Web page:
• We need to use energy more efficiently - this includes using better insulation to cut down on heat loss from houses, and designing homes to make the best use of the sun's heat.
  • Water conservation is also important. All of the water that comes out of your tap is good enough to drink, even the water used to flush the toilet. Treating the water to make it clean costs money and uses more resources - the more water you can save, the more resources there are to go round.
  • Land is another resource that's in short supply. We need more homes for Britain's growing population. Ecopark has been built on a brownfield site - land that has been built on before, not open countryside. Using brownfield sites for housing makes the best use our precious land resources.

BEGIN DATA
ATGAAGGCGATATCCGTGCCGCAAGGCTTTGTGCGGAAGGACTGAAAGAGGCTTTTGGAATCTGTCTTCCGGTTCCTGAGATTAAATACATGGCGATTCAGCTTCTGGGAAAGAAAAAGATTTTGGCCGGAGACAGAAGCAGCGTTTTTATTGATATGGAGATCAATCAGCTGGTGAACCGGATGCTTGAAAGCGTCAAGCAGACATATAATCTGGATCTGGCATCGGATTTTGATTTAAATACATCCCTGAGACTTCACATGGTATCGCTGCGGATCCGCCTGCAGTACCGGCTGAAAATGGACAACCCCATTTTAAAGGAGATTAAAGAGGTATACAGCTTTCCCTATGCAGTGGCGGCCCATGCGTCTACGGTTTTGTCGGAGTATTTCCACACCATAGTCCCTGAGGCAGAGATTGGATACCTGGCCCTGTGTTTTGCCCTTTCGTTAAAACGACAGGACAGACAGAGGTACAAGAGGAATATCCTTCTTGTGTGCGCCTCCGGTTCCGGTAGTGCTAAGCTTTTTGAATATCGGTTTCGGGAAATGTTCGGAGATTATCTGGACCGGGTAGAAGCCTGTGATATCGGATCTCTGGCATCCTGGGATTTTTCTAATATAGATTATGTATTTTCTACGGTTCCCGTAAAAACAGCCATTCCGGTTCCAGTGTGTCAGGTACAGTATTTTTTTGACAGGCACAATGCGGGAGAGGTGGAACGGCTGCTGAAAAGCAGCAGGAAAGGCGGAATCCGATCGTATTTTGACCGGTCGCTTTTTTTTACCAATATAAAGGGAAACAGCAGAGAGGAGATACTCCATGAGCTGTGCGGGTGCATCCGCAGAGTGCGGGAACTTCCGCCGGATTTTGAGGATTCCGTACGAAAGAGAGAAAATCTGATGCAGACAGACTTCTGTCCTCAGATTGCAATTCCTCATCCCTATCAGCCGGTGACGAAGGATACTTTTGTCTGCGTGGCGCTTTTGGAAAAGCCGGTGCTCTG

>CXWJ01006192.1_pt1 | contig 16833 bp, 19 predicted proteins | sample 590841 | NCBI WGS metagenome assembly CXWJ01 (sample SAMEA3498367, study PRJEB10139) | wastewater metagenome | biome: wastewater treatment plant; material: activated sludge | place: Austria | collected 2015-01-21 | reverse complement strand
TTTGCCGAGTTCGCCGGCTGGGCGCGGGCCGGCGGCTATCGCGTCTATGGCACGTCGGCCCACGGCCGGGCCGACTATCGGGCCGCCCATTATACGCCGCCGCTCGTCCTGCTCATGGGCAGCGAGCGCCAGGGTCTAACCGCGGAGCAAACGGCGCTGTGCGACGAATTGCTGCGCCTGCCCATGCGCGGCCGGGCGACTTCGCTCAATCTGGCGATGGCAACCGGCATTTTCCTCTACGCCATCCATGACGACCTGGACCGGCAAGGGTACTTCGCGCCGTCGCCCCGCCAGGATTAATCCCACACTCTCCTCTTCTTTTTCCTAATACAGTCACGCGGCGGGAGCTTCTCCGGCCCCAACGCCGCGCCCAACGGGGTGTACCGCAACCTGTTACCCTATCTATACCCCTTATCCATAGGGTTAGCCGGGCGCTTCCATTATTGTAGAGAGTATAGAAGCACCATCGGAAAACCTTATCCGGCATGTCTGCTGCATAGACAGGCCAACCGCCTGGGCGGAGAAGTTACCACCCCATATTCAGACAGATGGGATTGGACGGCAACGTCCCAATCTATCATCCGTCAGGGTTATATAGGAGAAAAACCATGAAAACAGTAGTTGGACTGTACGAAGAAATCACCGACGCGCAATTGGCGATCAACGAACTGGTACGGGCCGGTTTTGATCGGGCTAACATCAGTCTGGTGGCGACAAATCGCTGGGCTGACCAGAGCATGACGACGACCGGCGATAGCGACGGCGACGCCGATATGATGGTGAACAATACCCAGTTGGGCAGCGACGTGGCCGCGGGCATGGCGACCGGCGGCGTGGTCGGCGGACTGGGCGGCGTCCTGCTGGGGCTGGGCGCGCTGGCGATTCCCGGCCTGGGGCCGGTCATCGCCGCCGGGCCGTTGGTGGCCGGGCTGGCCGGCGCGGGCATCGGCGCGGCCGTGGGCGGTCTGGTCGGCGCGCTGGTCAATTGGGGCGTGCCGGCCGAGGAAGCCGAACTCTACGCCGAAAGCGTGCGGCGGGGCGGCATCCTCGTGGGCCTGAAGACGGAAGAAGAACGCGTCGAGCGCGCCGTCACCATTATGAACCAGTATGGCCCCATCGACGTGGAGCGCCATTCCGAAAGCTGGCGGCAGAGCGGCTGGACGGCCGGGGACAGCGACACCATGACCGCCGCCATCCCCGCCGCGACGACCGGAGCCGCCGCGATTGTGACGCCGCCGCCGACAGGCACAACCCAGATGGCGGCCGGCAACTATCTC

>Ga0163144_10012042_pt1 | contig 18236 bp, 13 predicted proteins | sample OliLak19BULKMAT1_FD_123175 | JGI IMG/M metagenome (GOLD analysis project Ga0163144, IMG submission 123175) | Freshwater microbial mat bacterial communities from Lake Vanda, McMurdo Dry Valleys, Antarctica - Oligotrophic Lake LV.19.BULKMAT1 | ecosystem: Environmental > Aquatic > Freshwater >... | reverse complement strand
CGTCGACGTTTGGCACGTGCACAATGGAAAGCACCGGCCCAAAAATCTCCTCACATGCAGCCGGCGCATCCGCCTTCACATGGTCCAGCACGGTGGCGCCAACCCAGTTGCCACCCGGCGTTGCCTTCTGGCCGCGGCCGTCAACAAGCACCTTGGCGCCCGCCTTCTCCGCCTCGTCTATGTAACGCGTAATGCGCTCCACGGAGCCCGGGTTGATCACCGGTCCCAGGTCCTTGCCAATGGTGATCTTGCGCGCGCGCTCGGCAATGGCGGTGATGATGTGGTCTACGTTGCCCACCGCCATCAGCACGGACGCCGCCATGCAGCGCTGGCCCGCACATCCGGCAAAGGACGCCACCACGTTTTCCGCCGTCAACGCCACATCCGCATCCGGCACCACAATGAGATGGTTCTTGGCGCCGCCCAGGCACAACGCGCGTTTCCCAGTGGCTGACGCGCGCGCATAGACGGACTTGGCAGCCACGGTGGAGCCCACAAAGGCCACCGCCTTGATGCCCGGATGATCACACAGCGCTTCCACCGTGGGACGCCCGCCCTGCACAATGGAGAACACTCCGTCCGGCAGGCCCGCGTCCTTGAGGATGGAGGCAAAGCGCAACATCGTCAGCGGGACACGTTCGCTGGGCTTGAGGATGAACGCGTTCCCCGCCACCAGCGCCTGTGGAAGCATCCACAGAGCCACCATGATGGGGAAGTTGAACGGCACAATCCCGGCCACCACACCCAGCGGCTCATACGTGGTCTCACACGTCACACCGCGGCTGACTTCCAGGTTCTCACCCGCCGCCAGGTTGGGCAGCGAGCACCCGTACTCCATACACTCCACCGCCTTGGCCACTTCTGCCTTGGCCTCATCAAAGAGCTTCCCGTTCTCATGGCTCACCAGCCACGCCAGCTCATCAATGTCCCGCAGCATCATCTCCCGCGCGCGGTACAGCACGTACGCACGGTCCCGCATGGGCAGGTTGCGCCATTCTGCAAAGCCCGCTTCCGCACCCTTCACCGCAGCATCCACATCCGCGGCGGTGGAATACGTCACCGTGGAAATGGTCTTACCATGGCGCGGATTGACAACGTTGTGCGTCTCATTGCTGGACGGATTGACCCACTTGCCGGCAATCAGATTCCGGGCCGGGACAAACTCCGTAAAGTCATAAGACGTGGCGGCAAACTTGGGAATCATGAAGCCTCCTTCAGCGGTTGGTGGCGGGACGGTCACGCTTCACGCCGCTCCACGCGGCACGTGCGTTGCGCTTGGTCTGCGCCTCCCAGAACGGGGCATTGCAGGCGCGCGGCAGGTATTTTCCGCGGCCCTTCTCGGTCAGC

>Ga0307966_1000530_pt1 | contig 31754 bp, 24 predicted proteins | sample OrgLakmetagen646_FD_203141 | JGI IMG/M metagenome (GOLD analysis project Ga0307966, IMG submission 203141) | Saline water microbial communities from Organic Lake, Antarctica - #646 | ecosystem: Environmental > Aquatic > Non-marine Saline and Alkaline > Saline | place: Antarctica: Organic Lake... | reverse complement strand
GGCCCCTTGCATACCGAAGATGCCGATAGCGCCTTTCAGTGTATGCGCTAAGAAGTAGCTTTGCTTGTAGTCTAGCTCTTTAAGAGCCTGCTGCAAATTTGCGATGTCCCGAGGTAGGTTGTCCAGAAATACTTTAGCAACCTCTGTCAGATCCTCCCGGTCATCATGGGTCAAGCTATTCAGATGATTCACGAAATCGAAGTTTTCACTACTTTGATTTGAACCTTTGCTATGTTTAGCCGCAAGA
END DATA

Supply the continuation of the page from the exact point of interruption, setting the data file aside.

• More homes mean more rubbish, which also puts pressure on our land resources. Every day, Britain creates enough waste to fill Trafalgar Square to the top of Nelson's column. Most of that waste ends up in landfill sites. We need to recycle more of our waste instead of just dumping it.
  • There are many cars on the road and all of them use great amounts of resources to build and run, not to mention the levels of pollution they create. Creating good public transport links is vital if we are going to live sustainably. Building homes near where people work is also a good idea.
  • As well as using energy more efficiently, we need to find sustainable ways of generating power. Fossil fuels like oil and gas take millions of years to form, so once they are gone we cannot make more. But we can make electricity from sunlight, and also from the wind and waves. Making electricity in these ways can be expensive, though, and it can be hard to find places to put wind generators without people objecting to the noise they make. It's important that money and effort are put into finding ways to overcome these problems.